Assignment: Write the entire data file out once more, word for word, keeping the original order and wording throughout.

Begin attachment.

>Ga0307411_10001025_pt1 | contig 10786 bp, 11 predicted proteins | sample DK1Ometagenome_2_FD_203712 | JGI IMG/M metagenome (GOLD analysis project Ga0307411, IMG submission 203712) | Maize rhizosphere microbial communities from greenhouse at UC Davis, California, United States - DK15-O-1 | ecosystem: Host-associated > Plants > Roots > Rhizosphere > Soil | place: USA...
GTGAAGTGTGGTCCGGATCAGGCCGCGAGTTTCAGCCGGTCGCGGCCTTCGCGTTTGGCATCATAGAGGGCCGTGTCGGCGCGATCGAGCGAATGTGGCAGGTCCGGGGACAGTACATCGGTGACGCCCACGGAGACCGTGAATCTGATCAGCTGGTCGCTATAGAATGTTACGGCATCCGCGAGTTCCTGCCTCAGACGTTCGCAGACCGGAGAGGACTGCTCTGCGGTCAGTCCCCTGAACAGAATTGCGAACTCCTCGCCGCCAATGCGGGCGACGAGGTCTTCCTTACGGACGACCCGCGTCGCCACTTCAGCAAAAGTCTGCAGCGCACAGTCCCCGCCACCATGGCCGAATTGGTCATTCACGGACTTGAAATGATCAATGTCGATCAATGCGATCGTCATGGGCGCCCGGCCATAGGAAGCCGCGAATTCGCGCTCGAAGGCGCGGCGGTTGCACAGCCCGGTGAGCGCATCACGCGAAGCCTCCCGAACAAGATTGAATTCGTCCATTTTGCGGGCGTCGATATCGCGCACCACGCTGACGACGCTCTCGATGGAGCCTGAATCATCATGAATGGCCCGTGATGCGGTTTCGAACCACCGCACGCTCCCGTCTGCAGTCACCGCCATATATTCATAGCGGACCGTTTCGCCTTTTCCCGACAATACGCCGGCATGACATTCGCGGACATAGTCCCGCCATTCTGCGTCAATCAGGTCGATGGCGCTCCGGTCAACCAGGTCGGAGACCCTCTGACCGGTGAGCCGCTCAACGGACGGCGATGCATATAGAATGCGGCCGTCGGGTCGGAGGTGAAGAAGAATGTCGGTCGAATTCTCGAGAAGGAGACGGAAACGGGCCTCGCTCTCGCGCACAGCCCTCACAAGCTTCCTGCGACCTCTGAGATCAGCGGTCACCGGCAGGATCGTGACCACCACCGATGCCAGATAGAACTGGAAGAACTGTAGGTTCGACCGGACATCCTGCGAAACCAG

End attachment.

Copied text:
>Ga0307411_10001025_pt1 | contig 10786 bp, 11 predicted proteins | sample DK1Ometagenome_2_FD_203712 | JGI IMG/M metagenome (GOLD analysis project Ga0307411, IMG submission 203712) | Maize rhizosphere microbial communities from greenhouse at UC Davis, California, United States - DK15-O-1 | ecosystem: Host-associated > Plants > Roots > Rhizosphere > Soil | place: USA...
GTGAAGTGTGGTCCGGATCAGGCCGCGAGTTTCAGCCGGTCGCGGCCTTCGCGTTTGGCATCATAGAGGGCCGTGTCGGCGCGATCGAGCGAATGTGGCAGGTCCGGGGACAGTACATCGGTGACGCCCACGGAGACCGTGAATCTGATCAGCTGGTCGCTATAGAATGTTACGGCATCCGCGAGTTCCTGCCTCAGACGTTCGCAGACCGGAGAGGACTGCTCTGCGGTCAGTCCCCTGAACAGAATTGCGAACTCCTCGCCGCCAATGCGGGCGACGAGGTCTTCCTTACGGACGACCCGCGTCGCCACTTCAGCAAAAGTCTGCAGCGCACAGTCCCCGCCACCATGGCCGAATTGGTCATTCACGGACTTGAAATGATCAATGTCGATCAATGCGATCGTCATGGGCGCCCGGCCATAGGAAGCCGCGAATTCGCGCTCGAAGGCGCGGCGGTTGCACAGCCCGGTGAGCGCATCACGCGAAGCCTCCCGAACAAGATTGAATTCGTCCATTTTGCGGGCGTCGATATCGCGCACCACGCTGACGACGCTCTCGATGGAGCCTGAATCATCATGAATGGCCCGTGATGCGGTTTCGAACCACCGCACGCTCCCGTCTGCAGTCACCGCCATATATTCATAGCGGACCGTTTCGCCTTTTCCCGACAATACGCCGGCATGACATTCGCGGACATAGTCCCGCCATTCTGCGTCAATCAGGTCGATGGCGCTCCGGTCAACCAGGTCGGAGACCCTCTGACCGGTGAGCCGCTCAACGGACGGCGATGCATATAGAATGCGGCCGTCGGGTCGGAGGTGAAGAAGAATGTCGGTCGAATTCTCGAGAAGGAGACGGAAACGGGCCTCGCTCTCGCGCACAGCCCTCACAAGCTTCCTGCGACCTCTGAGATCAGCGGTCACCGGCAGGATCGTGACCACCACCGATGCCAGATAGAACTGGAAGAACTGTAGGTTCGACCGGACATCCTGCGAAACCAG